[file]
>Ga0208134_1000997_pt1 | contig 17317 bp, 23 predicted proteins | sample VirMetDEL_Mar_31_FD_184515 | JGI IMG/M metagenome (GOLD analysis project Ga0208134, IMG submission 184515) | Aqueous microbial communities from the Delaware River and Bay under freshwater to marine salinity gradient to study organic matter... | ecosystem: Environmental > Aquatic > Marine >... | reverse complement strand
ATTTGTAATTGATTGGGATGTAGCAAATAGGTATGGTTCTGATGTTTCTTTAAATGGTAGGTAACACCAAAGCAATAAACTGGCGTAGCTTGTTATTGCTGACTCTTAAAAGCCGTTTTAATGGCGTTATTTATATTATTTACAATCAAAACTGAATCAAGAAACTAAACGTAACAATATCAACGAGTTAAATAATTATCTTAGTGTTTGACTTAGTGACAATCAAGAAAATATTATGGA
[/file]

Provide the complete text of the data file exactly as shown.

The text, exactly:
>Ga0208134_1000997_pt1 | contig 17317 bp, 23 predicted proteins | sample VirMetDEL_Mar_31_FD_184515 | JGI IMG/M metagenome (GOLD analysis project Ga0208134, IMG submission 184515) | Aqueous microbial communities from the Delaware River and Bay under freshwater to marine salinity gradient to study organic matter... | ecosystem: Environmental > Aquatic > Marine >... | reverse complement strand
ATTTGTAATTGATTGGGATGTAGCAAATAGGTATGGTTCTGATGTTTCTTTAAATGGTAGGTAACACCAAAGCAATAAACTGGCGTAGCTTGTTATTGCTGACTCTTAAAAGCCGTTTTAATGGCGTTATTTATATTATTTACAATCAAAACTGAATCAAGAAACTAAACGTAACAATATCAACGAGTTAAATAATTATCTTAGTGTTTGACTTAGTGACAATCAAGAAAATATTATGGA